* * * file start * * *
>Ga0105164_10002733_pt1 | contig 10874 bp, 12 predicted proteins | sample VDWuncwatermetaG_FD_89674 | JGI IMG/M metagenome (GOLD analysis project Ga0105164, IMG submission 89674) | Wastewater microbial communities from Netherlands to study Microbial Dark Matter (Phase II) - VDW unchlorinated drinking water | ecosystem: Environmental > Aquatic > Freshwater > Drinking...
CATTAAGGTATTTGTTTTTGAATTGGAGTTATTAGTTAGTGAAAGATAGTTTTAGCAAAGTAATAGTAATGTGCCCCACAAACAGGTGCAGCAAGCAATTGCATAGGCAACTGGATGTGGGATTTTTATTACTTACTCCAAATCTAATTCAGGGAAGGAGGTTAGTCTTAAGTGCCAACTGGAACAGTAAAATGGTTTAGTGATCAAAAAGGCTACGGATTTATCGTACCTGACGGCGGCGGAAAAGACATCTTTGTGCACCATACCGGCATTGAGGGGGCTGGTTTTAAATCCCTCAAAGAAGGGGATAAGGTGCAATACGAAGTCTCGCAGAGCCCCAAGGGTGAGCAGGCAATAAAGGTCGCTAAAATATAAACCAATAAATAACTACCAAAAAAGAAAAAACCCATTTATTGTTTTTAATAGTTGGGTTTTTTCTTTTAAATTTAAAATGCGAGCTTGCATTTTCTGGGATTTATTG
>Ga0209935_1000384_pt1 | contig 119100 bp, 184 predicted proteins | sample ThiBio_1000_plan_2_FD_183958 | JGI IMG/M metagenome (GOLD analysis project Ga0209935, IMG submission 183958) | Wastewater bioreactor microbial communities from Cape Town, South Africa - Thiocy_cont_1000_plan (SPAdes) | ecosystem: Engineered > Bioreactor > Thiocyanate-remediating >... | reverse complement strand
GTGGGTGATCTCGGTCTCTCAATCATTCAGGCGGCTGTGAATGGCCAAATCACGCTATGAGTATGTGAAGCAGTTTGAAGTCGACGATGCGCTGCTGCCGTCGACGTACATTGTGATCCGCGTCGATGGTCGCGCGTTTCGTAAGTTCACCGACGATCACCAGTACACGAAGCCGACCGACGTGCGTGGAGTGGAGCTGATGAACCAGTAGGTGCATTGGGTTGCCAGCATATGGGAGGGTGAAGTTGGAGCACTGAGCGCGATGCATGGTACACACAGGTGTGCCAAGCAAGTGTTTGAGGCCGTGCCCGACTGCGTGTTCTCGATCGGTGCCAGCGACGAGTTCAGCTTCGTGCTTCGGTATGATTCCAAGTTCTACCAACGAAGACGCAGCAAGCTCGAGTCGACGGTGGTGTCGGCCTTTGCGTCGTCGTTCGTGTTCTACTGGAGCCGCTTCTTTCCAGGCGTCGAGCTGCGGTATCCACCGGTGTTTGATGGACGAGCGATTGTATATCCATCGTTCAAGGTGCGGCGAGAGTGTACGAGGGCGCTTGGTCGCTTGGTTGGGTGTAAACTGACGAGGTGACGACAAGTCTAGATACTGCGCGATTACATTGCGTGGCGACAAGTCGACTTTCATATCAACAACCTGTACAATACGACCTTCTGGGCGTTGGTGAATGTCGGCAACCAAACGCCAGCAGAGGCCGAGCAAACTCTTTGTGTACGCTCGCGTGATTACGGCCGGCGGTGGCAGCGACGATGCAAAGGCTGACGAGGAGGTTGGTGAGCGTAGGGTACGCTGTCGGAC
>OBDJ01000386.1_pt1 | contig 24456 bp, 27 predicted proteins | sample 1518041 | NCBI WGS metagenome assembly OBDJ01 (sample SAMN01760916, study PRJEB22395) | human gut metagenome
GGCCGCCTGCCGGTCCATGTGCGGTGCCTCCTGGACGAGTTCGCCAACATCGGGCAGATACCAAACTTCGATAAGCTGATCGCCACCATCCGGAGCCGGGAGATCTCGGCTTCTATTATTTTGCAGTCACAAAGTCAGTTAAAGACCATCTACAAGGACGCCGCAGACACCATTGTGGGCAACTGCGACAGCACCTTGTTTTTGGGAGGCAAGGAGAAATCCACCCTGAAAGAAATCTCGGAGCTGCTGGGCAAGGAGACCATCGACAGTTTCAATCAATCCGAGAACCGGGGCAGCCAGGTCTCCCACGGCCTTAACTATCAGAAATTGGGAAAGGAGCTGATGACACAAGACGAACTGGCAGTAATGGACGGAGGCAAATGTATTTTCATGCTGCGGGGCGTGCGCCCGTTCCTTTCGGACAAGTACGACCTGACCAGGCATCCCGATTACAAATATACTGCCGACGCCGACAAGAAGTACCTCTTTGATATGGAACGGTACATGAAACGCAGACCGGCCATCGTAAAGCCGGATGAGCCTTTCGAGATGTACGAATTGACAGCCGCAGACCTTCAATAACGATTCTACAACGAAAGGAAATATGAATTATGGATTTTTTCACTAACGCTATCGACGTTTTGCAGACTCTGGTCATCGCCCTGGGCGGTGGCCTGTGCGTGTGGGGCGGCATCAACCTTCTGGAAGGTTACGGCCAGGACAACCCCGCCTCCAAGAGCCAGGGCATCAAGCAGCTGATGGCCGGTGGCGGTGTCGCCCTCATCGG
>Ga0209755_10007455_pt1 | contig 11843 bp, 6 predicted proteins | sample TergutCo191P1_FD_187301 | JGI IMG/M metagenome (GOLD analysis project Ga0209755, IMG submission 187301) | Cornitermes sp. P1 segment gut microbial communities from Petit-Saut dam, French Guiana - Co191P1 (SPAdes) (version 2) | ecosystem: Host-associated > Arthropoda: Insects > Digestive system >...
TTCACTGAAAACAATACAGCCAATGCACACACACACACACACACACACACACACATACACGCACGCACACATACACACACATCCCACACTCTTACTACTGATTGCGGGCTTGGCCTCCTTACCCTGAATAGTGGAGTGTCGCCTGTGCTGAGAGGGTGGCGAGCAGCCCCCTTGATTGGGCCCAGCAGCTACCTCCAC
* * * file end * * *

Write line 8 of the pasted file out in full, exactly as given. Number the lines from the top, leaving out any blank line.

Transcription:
TTCACTGAAAACAATACAGCCAATGCACACACACACACACACACACACACACACATACACGCACGCACACATACACACACATCCCACACTCTTACTACTGATTGCGGGCTTGGCCTCCTTACCCTGAATAGTGGAGTGTCGCCTGTGCTGAGAGGGTGGCGAGCAGCCCCCTTGATTGGGCCCAGCAGCTACCTCCAC